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When welding thermoplastics using ultrasonic energy, the welder creates an inseparable bond between two or several parts. Each connection requires a weld joint that is designed in a way that perfectly suits the material, the geometry and the position of the two components to be joined. The process follows a basic rule: the weld joint design needs to guarantee a high level of repeatability at minimum risk when the joint is reproduced in a welding machine.
The high-frequency alternating voltage produced by the generator is converted into mechanical vibration energy of the same frequency by the converter. The molecular and interfacial friction generated by this process will then produce heat that causes the plastic to plasticise. The components are afterwards joined by applying the right amount of pressure. The welding stack required for this process is made up of a converter, a booster (amplitude amplifier) and a sonotrode operating at resonant frequency.
In theory, all components made of thermoplastic materials as well as of amorphous and of semi-crystalline polymers are suitable for welding, although the welding characteristics of these plastics may differ significantly. For instance, amorphous and semi-crystalline polymers cannot be fused together. On the other hand, hard, amorphous plastics such as PC, PS and PMMA possess a coefficient of transmission that is favourable for ultrasonic energy. Finally, semi-crystalline plastics such as PA, PP and POM possess a high acoustic attenuation coefficient.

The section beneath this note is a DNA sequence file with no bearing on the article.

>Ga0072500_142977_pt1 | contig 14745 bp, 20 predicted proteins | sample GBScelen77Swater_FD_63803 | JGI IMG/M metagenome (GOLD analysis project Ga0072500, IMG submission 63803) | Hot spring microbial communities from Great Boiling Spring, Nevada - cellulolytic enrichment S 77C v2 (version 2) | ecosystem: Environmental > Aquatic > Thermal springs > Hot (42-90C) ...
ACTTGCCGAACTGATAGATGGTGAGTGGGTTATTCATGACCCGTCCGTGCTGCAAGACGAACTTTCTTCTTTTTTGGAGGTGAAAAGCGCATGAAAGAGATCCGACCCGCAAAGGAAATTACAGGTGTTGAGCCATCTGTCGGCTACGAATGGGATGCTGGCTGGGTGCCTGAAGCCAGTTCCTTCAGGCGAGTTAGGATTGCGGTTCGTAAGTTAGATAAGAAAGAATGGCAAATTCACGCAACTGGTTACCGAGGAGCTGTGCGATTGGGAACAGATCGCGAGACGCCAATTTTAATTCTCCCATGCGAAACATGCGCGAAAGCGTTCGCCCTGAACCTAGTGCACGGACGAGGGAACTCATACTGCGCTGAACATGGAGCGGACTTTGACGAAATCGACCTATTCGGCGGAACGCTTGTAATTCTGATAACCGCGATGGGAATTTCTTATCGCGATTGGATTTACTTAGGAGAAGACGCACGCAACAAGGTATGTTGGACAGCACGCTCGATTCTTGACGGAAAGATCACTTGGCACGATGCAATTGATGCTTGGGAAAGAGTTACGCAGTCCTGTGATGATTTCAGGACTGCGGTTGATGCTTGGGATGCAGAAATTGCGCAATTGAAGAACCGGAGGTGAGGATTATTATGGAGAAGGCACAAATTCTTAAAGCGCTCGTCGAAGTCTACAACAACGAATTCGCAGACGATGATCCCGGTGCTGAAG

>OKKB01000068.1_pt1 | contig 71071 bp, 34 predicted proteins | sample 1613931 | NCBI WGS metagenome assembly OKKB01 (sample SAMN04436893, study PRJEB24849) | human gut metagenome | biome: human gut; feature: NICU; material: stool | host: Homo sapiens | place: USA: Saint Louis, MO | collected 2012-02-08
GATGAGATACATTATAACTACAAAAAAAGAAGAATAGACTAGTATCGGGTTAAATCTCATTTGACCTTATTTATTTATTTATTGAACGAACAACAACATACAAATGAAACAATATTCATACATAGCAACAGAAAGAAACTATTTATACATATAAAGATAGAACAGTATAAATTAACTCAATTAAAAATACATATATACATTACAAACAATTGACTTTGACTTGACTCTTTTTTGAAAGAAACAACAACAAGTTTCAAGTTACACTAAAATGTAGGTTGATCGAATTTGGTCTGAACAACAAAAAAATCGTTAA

Plane welding is used wherever materials need to be joined plane to plane or fused tightly with a circumferential weld joint. The planar welding of two components requires a weld joint design created with the help of energy directors.
This welding method is used primarily in applications that require, for instance, the joining of two planar parts without any joint preparation. Both parts to be joined must, however, lie on top of each other with parallel planes and without a gap. The wall thickness of the lower part should not be too small. The sonotrode should be positioned as perpendicular as possible in relation to the weld contact area in order to prevent the parts from shifting while being welded.
Pin welding is a type of mash joint connection that is used in cases where, for instance, thin bars do not allow for the use of a different type of weld joint. The pins ensure that the components centre themselves while being welded. During the welding process the melt penetrates the cavity of the body, thereby preventing any visible weld expulsion. The advantage of this technique lies in the lower welding time afforded to the welder and the associated reduction in energy consumption.
Ultrasonic staking makes it possible to join weldable plastics with metal or non-weldable plastics. Overcoming the rebound elasticity, staking creates a rigid joint between the materials. The benefit of this technique is that it subjects only a small area to heat, protecting the component against thermal overload. What is more, the heat generated by this welding technique is dissipated quickly by the mass of the sonotrode.
Swaging is often used in cases where it is not possible mould a staking pin to the plastic component. The processing times correspond to the times required for staking. It is important to note that the plasticised material will cool off under pressure below the sonotrode when welding is complete. This reliably prevents the component from rebounding.
Compared to other types of joining technologies, ultrasonic welding is not only faster and more efficient, but also safer for the environment. For these reasons and due to the fact that it offers shorter cycle times and lower energy consumption, this technology is well established in the marketplace.